Isn't it true that very few of his works, if any, were meant to be performed in front of large audiences?
Tassilo
2018-11-23 23:04:44 UTC
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On Thursday, November 22, 2018 at 9:08:10 PM UTC-5, ***@gmail.com wrote:
Most of Bach's music falls into one of two categories: keyboard music for use at home (or in private lessons with students) and music for the Lutheran worship service. Much of the organ music was intended to be heard in the church, but the WTC is an anthology from which you select pieces to play at home. If you have a couple of friends over or a couple of family members at home, you may want to play for them, too. I'm not sure you had large audiences for anything in a provincial part of Germany in the first half of the 18th century.

-dg
On Thursday, November 22, 2018 at 2:36:26 PM UTC-10, Tassilo
Post by Tassilo
This doesn't justify slow tempi, but Art of the Fugue was never conceived as a concert piece. Nor was it conceived to be listened to in one sitting. It was really intended for the performer to use at home. -dg
Post by JohnGavin
Bach’s Art of Fugue. Why do the majority of interpretations choose numbingly slow tempos? 15 fugues with additional canons and this approach makes this great masterpiece such an ordeal to get through! Two exceptions among performers are Gould and Joanne Mac Gregor.
I’d look forward to hear what Andras Schiff does with Art of Fugue.
Isn't it true that very few of his works, if any, were meant to be performed in front of large audiences?
JohnGavin
2018-11-23 21:44:35 UTC
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This doesn't justify slow tempi, but Art of the Fugue was never conceived as a concert piece. Nor was it conceived to be listened to in one sitting.

_——————_—————————————————————————————

I can only speak personally, but nothing has conveyed the seemingly limitless genius of J.S. Bach more than listening to the Art of Fugue from beginning to end. The common subject shared by each fugue, whether stated plainly, inverted, in augmented or compressed rhythm gives the work an undeniable unity and a feeling of inevitable progression - it’s the progression that conveys the transcendent nature of this music. For me it is as unlikely as hearing one part of the Mass in B minor at a time.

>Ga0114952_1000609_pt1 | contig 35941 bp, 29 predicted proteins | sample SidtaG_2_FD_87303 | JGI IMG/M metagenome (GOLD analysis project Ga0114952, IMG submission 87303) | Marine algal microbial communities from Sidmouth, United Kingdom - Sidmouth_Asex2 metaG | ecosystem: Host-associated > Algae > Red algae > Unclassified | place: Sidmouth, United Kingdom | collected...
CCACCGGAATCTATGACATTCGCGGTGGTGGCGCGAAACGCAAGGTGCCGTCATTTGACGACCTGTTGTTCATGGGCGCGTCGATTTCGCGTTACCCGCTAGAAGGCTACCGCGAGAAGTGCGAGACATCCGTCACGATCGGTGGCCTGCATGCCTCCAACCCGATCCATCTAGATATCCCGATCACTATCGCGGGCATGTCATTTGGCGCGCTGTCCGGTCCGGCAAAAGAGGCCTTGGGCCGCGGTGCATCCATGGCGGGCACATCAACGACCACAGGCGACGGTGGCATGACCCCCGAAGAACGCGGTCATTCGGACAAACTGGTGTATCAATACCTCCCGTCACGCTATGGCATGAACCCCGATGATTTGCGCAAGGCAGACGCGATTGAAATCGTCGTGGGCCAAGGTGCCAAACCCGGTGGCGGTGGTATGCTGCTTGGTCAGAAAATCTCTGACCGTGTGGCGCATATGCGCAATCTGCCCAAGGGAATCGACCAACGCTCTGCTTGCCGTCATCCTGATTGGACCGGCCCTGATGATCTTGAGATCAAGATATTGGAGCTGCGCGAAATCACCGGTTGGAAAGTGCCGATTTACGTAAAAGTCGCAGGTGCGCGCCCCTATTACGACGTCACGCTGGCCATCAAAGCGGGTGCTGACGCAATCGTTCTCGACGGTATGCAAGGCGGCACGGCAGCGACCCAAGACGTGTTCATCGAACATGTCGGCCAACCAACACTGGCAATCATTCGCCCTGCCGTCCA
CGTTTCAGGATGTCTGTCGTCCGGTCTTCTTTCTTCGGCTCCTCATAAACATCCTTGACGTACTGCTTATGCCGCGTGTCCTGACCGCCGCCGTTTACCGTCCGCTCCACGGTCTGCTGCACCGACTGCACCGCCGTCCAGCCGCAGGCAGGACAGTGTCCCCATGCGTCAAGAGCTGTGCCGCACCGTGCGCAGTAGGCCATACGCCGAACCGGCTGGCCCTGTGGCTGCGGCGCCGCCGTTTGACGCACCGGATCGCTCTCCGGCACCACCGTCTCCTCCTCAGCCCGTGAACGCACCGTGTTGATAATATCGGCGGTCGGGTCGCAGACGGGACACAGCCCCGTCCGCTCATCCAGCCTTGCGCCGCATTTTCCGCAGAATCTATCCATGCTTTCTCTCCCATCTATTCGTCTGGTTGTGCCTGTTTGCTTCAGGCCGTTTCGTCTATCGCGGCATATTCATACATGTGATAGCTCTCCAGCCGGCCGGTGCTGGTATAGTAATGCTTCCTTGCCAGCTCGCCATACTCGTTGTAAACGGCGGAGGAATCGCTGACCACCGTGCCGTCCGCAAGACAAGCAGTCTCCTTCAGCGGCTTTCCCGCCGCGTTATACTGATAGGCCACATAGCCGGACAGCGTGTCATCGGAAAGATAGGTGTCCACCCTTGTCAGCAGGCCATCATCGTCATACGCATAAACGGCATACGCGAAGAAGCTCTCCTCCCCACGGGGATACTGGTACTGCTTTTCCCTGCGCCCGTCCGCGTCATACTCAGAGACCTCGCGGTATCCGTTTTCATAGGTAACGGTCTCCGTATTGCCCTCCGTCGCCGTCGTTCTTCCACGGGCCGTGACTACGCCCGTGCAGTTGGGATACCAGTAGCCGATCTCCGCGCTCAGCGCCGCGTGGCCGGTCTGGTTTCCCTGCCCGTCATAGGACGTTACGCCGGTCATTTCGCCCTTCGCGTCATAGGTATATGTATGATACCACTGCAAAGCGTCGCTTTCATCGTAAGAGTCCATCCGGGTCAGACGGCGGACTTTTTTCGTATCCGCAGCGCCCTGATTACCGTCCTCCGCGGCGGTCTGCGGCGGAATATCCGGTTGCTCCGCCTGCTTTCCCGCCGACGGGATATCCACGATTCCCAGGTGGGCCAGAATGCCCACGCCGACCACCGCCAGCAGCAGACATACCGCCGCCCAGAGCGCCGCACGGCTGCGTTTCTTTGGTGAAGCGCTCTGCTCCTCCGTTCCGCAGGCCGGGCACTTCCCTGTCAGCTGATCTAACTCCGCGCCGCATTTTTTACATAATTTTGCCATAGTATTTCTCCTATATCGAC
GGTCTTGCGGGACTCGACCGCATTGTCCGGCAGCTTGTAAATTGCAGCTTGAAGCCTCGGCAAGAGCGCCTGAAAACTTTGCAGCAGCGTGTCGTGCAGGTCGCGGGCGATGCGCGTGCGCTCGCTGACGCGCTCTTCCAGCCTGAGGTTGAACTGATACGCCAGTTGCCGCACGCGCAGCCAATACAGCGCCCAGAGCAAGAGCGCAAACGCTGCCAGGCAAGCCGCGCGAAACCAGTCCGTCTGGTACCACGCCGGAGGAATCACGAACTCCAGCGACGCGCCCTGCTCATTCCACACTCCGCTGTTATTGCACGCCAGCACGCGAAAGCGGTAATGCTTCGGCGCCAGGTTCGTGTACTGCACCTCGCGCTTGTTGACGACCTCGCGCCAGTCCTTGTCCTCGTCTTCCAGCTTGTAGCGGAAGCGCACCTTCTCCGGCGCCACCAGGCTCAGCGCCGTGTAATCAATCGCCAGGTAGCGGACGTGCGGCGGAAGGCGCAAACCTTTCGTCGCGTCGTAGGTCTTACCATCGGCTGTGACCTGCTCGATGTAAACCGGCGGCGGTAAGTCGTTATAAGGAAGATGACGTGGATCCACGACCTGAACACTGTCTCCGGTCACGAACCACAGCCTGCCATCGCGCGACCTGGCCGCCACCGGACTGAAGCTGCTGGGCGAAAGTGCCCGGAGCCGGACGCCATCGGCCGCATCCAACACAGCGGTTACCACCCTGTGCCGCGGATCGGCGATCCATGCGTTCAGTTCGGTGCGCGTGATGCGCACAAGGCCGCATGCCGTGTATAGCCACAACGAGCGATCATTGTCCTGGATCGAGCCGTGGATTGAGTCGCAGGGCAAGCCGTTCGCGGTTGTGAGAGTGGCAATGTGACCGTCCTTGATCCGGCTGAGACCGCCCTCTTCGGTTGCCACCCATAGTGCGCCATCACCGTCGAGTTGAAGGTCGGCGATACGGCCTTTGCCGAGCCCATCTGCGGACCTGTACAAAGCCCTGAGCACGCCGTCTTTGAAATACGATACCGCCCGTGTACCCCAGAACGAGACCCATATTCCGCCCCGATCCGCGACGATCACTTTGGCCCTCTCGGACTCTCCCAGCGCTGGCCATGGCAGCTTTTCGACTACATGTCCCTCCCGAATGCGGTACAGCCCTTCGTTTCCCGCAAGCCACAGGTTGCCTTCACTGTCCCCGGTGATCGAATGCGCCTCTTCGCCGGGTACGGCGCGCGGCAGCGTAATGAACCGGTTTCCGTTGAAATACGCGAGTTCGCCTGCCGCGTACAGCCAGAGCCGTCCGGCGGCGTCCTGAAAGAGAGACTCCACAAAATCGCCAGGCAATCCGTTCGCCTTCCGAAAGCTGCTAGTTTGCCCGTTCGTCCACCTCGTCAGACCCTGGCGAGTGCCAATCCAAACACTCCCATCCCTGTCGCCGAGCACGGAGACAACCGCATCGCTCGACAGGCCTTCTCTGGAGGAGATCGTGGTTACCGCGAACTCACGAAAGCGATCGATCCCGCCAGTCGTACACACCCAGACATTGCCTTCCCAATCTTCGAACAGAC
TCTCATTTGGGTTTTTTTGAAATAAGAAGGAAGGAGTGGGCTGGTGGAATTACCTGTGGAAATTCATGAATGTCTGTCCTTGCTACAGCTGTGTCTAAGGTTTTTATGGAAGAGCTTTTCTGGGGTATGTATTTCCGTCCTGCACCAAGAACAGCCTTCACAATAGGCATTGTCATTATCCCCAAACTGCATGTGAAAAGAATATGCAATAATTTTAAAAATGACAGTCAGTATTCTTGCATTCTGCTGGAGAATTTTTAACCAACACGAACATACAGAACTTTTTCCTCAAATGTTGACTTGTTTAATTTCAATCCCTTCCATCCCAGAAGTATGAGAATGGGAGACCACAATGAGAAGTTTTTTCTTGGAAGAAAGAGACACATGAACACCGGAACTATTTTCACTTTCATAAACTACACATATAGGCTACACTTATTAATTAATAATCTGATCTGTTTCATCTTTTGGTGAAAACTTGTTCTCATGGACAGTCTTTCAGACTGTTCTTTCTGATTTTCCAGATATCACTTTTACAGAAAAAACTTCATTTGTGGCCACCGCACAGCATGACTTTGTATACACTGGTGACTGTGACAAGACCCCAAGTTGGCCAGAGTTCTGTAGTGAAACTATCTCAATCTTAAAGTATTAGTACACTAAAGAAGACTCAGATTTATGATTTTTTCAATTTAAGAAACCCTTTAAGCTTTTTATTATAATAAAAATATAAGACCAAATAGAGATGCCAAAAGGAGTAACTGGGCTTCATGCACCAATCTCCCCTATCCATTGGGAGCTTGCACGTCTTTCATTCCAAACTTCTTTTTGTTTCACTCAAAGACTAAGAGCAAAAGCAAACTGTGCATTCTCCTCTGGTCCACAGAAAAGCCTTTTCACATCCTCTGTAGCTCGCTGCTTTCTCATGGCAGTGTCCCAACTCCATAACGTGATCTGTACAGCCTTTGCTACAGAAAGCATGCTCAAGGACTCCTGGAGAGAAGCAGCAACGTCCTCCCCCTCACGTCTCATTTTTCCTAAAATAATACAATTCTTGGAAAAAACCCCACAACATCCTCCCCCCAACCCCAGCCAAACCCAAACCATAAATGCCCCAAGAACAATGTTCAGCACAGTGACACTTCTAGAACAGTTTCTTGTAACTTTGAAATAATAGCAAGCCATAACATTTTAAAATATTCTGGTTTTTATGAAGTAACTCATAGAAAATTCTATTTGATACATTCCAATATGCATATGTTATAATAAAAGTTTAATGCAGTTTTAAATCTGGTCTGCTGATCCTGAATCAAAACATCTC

What is the evidence that Bach didn’t intend the work to be read or heard from beginning to end? (which chillingly comes abruptly due to the composers death.)

I can easily accept that the 48 P & Fs were not intended to be heard in one sitting, or the Inventions or Sinfonias - but A of F makes far less sense heard piece by piece.
Tassilo
2018-11-23 23:11:21 UTC
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The Art of the Fugue is an anthology just like the WTC except that Bach has built the whole thing on a single subject. That doesn't mean that he didn't conceive it as in some sense a whole: he most certainly did, as the use of a single subject suggests. But that wholeness exists in an ideal realm, not in the day to day world of normal contemporary habit. You are one of those who happily enters that ideal realm. (Not even the Goldberg Variations was conceived as a concert piece to played straight through from beginning to end in one go.) For what it's worth, the public concert in the modern sense really evolved in the second half of the 18th century when Mozart rented space, hired musicians, and charged admission to performances of his own music. He didn't make much money doing it.

-dg
Post by Tassilo
This doesn't justify slow tempi, but Art of the Fugue was never conceived as a concert piece. Nor was it conceived to be listened to in one sitting.
_——————_—————————————————————————————
I can only speak personally, but nothing has conveyed the seemingly limitless genius of J.S. Bach more than listening to the Art of Fugue from beginning to end. The common subject shared by each fugue, whether stated plainly, inverted, in augmented or compressed rhythm gives the work an undeniable unity and a feeling of inevitable progression - it’s the progression that conveys the transcendent nature of this music. For me it is as unlikely as hearing one part of the Mass in B minor at a time.
What is the evidence that Bach didn’t intend the work to be read or heard from beginning to end? (which chillingly comes abruptly due to the composers death.)
I can easily accept that the 48 P & Fs were not intended to be heard in one sitting, or the Inventions or Sinfonias - but A of F makes far less sense heard piece by piece.
Mark Zimmer
2018-11-27 16:11:37 UTC
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Post by Tassilo
This doesn't justify slow tempi, but Art of the Fugue was never conceived as a concert piece. Nor was it conceived to be listened to in one sitting.
_——————_—————————————————————————————
I can only speak personally, but nothing has conveyed the seemingly limitless genius of J.S. Bach more than listening to the Art of Fugue from beginning to end. The common subject shared by each fugue, whether stated plainly, inverted, in augmented or compressed rhythm gives the work an undeniable unity and a feeling of inevitable progression - it’s the progression that conveys the transcendent nature of this music. For me it is as unlikely as hearing one part of the Mass in B minor at a time.
What is the evidence that Bach didn’t intend the work to be read or heard from beginning to end? (which chillingly comes abruptly due to the composers death.)